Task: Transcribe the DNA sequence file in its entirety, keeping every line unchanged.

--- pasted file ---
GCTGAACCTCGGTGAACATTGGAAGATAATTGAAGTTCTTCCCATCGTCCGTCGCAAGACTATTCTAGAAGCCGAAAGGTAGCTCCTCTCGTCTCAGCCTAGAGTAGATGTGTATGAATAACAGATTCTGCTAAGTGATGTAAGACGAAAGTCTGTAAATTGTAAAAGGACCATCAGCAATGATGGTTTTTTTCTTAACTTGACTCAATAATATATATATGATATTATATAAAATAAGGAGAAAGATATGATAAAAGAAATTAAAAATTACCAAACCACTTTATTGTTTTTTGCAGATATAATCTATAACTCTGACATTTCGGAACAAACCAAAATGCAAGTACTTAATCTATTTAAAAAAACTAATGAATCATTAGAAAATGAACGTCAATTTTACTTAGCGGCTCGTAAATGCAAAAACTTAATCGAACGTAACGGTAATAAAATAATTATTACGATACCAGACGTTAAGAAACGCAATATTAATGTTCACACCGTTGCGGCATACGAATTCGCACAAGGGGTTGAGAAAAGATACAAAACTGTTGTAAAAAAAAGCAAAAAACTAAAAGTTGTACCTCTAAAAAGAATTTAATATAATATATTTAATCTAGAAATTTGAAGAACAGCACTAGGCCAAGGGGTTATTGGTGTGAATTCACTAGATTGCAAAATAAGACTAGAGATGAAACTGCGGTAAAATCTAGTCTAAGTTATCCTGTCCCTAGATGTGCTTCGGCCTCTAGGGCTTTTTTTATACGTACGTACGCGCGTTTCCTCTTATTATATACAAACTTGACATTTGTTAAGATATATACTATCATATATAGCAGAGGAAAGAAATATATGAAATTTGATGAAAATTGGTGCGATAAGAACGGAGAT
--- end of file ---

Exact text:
GCTGAACCTCGGTGAACATTGGAAGATAATTGAAGTTCTTCCCATCGTCCGTCGCAAGACTATTCTAGAAGCCGAAAGGTAGCTCCTCTCGTCTCAGCCTAGAGTAGATGTGTATGAATAACAGATTCTGCTAAGTGATGTAAGACGAAAGTCTGTAAATTGTAAAAGGACCATCAGCAATGATGGTTTTTTTCTTAACTTGACTCAATAATATATATATGATATTATATAAAATAAGGAGAAAGATATGATAAAAGAAATTAAAAATTACCAAACCACTTTATTGTTTTTTGCAGATATAATCTATAACTCTGACATTTCGGAACAAACCAAAATGCAAGTACTTAATCTATTTAAAAAAACTAATGAATCATTAGAAAATGAACGTCAATTTTACTTAGCGGCTCGTAAATGCAAAAACTTAATCGAACGTAACGGTAATAAAATAATTATTACGATACCAGACGTTAAGAAACGCAATATTAATGTTCACACCGTTGCGGCATACGAATTCGCACAAGGGGTTGAGAAAAGATACAAAACTGTTGTAAAAAAAAGCAAAAAACTAAAAGTTGTACCTCTAAAAAGAATTTAATATAATATATTTAATCTAGAAATTTGAAGAACAGCACTAGGCCAAGGGGTTATTGGTGTGAATTCACTAGATTGCAAAATAAGACTAGAGATGAAACTGCGGTAAAATCTAGTCTAAGTTATCCTGTCCCTAGATGTGCTTCGGCCTCTAGGGCTTTTTTTATACGTACGTACGCGCGTTTCCTCTTATTATATACAAACTTGACATTTGTTAAGATATATACTATCATATATAGCAGAGGAAAGAAATATATGAAATTTGATGAAAATTGGTGCGATAAGAACGGAGAT